First, I think that the term “Black America” should speak more to the issues that disproportionately affect Blacks than it does to the collective body of Blacks living in America.

    But to your question, in order for Black Nationalism or any other movement to be relevant, there needs to be a properly defined agenda that addresses relevant issues. Economics and Education would be two issues on which to build a relevant Black Nationalist movement in the age of Obama.

  7. September 1, 2009 1:43 pm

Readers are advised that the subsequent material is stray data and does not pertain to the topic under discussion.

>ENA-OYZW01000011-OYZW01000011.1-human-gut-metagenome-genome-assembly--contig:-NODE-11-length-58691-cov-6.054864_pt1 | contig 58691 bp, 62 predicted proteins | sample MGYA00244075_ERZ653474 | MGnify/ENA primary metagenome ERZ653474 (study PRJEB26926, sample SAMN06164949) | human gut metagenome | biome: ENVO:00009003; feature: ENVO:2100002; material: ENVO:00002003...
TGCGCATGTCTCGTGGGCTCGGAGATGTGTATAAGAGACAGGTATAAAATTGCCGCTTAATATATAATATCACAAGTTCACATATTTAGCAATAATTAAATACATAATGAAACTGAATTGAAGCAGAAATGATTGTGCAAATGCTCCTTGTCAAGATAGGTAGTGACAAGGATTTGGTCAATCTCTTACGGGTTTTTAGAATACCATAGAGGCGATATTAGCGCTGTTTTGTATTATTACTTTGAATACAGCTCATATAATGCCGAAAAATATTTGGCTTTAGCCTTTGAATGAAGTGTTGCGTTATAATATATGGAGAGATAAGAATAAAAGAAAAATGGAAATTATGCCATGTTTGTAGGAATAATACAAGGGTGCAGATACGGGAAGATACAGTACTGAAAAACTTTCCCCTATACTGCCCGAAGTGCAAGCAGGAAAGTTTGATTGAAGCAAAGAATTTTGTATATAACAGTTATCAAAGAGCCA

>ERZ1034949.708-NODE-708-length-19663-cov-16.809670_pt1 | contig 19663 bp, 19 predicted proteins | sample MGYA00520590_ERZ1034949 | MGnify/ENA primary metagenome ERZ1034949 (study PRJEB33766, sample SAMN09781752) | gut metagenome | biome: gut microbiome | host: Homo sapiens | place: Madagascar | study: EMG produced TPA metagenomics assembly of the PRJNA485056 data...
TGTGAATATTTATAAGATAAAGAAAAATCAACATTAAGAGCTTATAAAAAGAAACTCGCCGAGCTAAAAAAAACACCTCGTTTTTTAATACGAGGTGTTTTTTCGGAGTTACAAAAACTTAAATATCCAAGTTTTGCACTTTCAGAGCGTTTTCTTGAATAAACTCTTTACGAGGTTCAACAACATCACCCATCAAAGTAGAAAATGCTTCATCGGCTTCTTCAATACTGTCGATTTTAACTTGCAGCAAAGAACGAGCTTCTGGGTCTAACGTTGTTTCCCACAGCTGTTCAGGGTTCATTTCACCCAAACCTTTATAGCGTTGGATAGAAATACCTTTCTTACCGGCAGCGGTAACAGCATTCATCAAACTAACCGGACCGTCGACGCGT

Interesting read brotha. It is indeed a question more of us should be asking but first I think most of us need to get a deeper understanding of what Black nationalism is and is not. I think because of the iconography of the 60s and 70s people believe more myths about Black nationalism than realities. You’ve done a pretty good job of getting at the core of it, in my opinion. I am surprised at you using Jackson and Washington and the seat at the table. Because as brother Malcolm said, “Having a seat at the table doesn’t make you a diner.” Overall like the post and I’ll have to check back on your blog more often. In fact, you may even inspire me to finish a post i started months ago on the question of blk nationalism in the age of Obama.